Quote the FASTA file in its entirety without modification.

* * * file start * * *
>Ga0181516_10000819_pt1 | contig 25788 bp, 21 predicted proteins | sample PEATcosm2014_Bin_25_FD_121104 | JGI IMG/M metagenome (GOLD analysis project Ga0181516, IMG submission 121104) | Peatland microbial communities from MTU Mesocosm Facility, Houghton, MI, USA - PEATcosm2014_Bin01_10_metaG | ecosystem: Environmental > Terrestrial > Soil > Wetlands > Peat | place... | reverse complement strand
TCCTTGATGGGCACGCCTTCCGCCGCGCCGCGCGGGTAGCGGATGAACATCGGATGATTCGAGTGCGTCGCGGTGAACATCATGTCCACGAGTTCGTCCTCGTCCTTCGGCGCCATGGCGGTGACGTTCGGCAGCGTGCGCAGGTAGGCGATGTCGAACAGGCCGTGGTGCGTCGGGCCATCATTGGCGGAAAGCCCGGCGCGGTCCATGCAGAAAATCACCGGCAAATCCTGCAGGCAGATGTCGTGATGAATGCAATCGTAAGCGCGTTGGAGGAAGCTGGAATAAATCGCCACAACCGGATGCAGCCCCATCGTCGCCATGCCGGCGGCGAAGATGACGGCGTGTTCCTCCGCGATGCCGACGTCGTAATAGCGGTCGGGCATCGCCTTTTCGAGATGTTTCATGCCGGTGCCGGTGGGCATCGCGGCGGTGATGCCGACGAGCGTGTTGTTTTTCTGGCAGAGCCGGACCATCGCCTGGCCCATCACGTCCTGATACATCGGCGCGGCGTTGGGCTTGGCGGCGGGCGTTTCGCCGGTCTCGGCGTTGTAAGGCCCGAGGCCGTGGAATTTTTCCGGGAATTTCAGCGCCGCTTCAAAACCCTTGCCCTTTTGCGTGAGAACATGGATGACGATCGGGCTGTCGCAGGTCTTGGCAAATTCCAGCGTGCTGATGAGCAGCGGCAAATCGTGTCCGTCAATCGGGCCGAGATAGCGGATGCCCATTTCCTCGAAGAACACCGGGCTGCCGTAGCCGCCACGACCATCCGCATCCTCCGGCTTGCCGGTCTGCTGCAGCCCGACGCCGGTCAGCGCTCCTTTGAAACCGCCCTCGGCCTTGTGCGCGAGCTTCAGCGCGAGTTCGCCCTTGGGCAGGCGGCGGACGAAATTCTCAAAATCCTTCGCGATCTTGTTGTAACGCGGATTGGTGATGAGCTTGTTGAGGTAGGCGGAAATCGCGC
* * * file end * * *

>Ga0181516_10000819_pt1 | contig 25788 bp, 21 predicted proteins | sample PEATcosm2014_Bin_25_FD_121104 | JGI IMG/M metagenome (GOLD analysis project Ga0181516, IMG submission 121104) | Peatland microbial communities from MTU Mesocosm Facility, Houghton, MI, USA - PEATcosm2014_Bin01_10_metaG | ecosystem: Environmental > Terrestrial > Soil > Wetlands > Peat | place... | reverse complement strand
TCCTTGATGGGCACGCCTTCCGCCGCGCCGCGCGGGTAGCGGATGAACATCGGATGATTCGAGTGCGTCGCGGTGAACATCATGTCCACGAGTTCGTCCTCGTCCTTCGGCGCCATGGCGGTGACGTTCGGCAGCGTGCGCAGGTAGGCGATGTCGAACAGGCCGTGGTGCGTCGGGCCATCATTGGCGGAAAGCCCGGCGCGGTCCATGCAGAAAATCACCGGCAAATCCTGCAGGCAGATGTCGTGATGAATGCAATCGTAAGCGCGTTGGAGGAAGCTGGAATAAATCGCCACAACCGGATGCAGCCCCATCGTCGCCATGCCGGCGGCGAAGATGACGGCGTGTTCCTCCGCGATGCCGACGTCGTAATAGCGGTCGGGCATCGCCTTTTCGAGATGTTTCATGCCGGTGCCGGTGGGCATCGCGGCGGTGATGCCGACGAGCGTGTTGTTTTTCTGGCAGAGCCGGACCATCGCCTGGCCCATCACGTCCTGATACATCGGCGCGGCGTTGGGCTTGGCGGCGGGCGTTTCGCCGGTCTCGGCGTTGTAAGGCCCGAGGCCGTGGAATTTTTCCGGGAATTTCAGCGCCGCTTCAAAACCCTTGCCCTTTTGCGTGAGAACATGGATGACGATCGGGCTGTCGCAGGTCTTGGCAAATTCCAGCGTGCTGATGAGCAGCGGCAAATCGTGTCCGTCAATCGGGCCGAGATAGCGGATGCCCATTTCCTCGAAGAACACCGGGCTGCCGTAGCCGCCACGACCATCCGCATCCTCCGGCTTGCCGGTCTGCTGCAGCCCGACGCCGGTCAGCGCTCCTTTGAAACCGCCCTCGGCCTTGTGCGCGAGCTTCAGCGCGAGTTCGCCCTTGGGCAGGCGGCGGACGAAATTCTCAAAATCCTTCGCGATCTTGTTGTAACGCGGATTGGTGATGAGCTTGTTGAGGTAGGCGGAAATCGCGC